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When a slowdown in IT budgets is a good thing

IT budgets will grow at their slowest rate for four years in 2016, yet companies are spending more on digital technology

2016 is looking to be an interesting year for IT budgets. The headline number isn’t encouraging – CEB’s annual global IT budget benchmark shows that budgets are only expected to grow by 2.2% in 2016, the slowest projected growth since 2012. But this slowdown in IT budget growth masks a deeper shift in spending on technology inside companies. Ironically, the companies reporting the slowest increase in budgets may actually be those doing the most to embrace digitisation and make their companies more innovative.

This paradox is explained by the fact that as company leadership teams become more digitally savvy and seize on the latest technologies to drive growth, the IT budget – the money overseen centrally by the CIO – accounts for a diminishing share of total technology spending.

CIOs as technology brokers

Previously, investment in technology sat firmly in IT budgets and investment decisions were guided by CIOs and their teams on behalf of the enterprise. However, business leaders now are funding more technology-enabled business capabilities directly from their own budgets, and look to IT to advise, broker or coach not to own delivery.

The numbers make this trend clear. For every pound spent in the IT budget in 2015, another 50 pence was being spent on technology elsewhere in the business. In previous years it was only 43 pence, and we expect this figure to keep growing in coming years.

Healthy signs for IT

This is why shrinking IT budgets do not necessarily represent negative enterprise technology spending, but rather a healthy sign of IT’s ability to support technology decision-making in the rest of the business. There is certainly no sign that these companies are skimping on some of the most promising new technology capabilities. In fact, where this business-led spending trend is well advanced, we see 30% more money going towards analytics, usability, personalisation and collaboration.

Another spending category that isn’t being short-changed – and remains firmly under the purview of the CIO – is cyber security. Following high-profile data hacks in 2015, security budgets are expected to increase from 5.2% of total IT spending to 6.2%.

Other key findings from the survey include:

  • Reducing customer effort is key: In 2015, 11% of the IT project budget was invested in improving usability. Looking to 2016, the role of user-experience designer will be installed into at least 50% of companies.
  • More money for big data: Organisations allocated more budget to business intelligence in 2015 than in previous years and data scientists are expected to be present in the majority of companies by the end of 2016.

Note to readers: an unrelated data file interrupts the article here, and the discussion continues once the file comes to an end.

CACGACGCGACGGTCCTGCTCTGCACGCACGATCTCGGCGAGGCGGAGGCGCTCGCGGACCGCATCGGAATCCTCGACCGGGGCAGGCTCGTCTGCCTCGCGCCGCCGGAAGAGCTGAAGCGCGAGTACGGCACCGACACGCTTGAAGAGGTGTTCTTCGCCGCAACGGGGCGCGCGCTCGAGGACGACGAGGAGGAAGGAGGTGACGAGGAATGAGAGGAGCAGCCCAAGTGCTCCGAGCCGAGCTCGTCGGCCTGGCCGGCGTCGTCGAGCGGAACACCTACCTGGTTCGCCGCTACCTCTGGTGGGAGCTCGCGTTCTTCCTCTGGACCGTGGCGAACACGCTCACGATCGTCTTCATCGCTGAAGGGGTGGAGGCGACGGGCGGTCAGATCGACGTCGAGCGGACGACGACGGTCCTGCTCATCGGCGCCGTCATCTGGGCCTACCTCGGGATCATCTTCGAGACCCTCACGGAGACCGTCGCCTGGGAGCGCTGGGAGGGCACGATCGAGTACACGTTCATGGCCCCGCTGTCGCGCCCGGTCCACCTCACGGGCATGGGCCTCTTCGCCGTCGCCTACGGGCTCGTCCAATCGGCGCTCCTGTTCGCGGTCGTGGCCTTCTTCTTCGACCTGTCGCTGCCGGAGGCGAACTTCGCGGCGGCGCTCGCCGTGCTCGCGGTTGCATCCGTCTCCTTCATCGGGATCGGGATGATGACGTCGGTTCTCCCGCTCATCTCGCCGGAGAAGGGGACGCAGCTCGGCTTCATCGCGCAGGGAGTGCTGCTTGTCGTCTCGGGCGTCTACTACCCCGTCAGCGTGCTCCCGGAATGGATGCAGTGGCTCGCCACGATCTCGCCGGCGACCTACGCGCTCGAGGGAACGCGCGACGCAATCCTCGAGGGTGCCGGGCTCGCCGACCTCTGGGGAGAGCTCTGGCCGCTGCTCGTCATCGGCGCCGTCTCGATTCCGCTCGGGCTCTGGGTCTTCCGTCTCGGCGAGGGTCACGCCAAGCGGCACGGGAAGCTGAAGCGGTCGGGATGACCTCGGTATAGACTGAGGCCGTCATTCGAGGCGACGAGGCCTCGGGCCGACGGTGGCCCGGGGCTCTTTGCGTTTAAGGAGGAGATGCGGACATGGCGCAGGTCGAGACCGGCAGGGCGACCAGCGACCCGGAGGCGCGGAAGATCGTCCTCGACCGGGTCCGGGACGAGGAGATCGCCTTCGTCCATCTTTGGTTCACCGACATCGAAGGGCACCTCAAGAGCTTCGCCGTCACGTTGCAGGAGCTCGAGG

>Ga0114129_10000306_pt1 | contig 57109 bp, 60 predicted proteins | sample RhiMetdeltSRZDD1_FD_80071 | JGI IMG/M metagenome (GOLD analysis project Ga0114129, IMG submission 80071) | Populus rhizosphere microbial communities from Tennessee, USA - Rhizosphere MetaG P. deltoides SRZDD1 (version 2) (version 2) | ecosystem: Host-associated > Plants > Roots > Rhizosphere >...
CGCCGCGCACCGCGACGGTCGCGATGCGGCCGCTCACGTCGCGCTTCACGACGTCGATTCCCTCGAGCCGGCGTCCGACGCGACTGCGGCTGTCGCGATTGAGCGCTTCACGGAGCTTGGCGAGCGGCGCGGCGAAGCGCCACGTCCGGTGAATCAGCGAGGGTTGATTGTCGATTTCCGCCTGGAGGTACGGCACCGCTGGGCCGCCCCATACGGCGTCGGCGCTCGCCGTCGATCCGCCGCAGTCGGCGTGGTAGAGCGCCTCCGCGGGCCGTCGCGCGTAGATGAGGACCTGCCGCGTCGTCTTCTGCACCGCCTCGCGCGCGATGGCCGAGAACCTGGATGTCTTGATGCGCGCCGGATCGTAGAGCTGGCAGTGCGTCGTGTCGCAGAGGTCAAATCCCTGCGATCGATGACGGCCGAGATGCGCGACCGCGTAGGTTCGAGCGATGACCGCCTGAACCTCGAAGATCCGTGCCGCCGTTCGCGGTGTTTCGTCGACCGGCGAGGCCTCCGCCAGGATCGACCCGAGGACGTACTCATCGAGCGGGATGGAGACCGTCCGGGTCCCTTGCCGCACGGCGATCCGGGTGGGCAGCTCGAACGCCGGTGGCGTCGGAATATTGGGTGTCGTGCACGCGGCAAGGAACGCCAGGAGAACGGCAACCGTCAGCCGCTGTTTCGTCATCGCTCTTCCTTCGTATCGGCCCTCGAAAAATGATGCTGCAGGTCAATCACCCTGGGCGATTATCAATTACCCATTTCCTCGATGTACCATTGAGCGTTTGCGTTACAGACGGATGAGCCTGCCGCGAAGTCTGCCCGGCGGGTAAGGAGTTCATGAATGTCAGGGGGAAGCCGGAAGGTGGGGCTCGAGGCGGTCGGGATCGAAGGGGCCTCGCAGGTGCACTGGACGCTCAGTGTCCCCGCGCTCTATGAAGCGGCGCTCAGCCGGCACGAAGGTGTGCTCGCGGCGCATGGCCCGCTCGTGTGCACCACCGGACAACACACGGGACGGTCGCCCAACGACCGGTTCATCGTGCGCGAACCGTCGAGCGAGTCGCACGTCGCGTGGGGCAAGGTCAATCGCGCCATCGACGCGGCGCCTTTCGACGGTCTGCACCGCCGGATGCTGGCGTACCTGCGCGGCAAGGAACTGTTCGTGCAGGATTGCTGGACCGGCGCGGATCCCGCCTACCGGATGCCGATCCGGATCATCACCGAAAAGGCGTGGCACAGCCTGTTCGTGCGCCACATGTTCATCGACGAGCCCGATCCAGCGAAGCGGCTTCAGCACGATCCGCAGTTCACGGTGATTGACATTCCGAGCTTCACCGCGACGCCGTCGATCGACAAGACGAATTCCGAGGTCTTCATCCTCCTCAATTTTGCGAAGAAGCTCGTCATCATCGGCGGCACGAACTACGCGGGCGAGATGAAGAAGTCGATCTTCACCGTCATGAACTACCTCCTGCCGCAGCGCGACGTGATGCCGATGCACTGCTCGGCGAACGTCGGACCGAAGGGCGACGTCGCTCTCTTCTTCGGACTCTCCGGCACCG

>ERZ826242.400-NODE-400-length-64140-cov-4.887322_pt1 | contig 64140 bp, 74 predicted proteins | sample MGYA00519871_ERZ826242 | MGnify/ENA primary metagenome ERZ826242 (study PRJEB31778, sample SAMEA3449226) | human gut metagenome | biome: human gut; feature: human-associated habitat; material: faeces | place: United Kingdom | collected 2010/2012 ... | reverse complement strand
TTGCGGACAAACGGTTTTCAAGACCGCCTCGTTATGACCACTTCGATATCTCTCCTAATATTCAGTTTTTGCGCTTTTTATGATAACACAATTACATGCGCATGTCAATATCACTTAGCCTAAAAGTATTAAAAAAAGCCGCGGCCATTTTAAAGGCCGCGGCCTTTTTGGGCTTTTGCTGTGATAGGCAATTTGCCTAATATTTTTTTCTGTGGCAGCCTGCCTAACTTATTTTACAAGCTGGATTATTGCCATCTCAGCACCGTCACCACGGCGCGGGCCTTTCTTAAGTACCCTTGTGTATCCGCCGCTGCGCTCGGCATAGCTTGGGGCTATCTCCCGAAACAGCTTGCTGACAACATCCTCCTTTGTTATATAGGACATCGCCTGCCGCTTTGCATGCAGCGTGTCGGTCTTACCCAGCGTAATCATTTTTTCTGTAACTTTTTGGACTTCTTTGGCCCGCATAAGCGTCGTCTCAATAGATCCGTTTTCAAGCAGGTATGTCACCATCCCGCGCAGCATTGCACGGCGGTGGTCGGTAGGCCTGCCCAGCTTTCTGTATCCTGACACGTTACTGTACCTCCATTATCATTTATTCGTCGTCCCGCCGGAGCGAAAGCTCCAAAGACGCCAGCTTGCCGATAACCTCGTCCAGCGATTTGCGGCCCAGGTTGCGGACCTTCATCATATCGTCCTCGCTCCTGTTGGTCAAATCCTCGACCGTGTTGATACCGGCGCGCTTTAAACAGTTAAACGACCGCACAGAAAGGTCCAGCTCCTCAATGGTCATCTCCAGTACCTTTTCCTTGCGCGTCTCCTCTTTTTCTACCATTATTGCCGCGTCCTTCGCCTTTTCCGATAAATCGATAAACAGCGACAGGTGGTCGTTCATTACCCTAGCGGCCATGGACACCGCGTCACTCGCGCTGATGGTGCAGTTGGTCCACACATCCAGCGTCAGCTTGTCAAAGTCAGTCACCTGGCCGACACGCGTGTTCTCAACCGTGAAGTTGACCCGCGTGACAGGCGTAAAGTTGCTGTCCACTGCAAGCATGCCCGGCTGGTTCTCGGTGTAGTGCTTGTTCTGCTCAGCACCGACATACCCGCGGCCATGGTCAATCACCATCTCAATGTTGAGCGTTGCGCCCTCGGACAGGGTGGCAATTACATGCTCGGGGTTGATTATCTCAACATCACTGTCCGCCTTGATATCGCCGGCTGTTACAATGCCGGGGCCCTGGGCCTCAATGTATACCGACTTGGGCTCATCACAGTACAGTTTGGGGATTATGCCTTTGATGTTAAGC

• Declining spending on core infrastructure and process automation: Spending on core infrastructure such as data centres and network declined 3% between 2013 and 2015 to 30%. Similarly, spending on enterprise process automation, such as enterprise resource planning, fell from 32% of project budgets in 2013 to 30% in 2015.
  • Flexible budgets have become normal: 81% of companies had flexible budgets in 2015; in other words, money allocated for one purpose at the start of the year is reallocated to higher priority areas during the year. This trend is expected to continue as greater support is needed to respond to rapidly changing business needs.
  • Deepening cloud investment: Almost all CIOs are allocating some budget to the cloud. The depth of deployment has also increased as almost half of companies allocate at least 6% of total IT spending to cloud systems.
  •  Diversification of sourcing: In 2015, nearly one-fifth of technology suppliers used by companies were new-to-world suppliers and 40% supported specific business niches, rather than provide broad ecosystems of systems.

Overall, IT is moving in a different direction and signals a positive change for companies. The old distinctions between “IT” and “the business” are no longer being applied in one of the places it matters most – the budget. This means companies can devote greater resources to digitisation and better positioned to make the most of the opportunities for growth and competitive advantage that digitisation creates.


Andrew Horne is IT practice leader at best practice insight and technology company CEB, a membership group which identifies the best business systems to challenging functional and IT management problems facing CIOs.

This was last published in December 2015

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This shift sounds like a good thing, if it means that technology is becoming more merged into the business as a whole, and is not necessarily exclusive to the IT department. I think a shift like this would benefit my organization.
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I think the key thing to keep in mind is that the money is still being spent on technology, it’s just not coming from IT’s budget.
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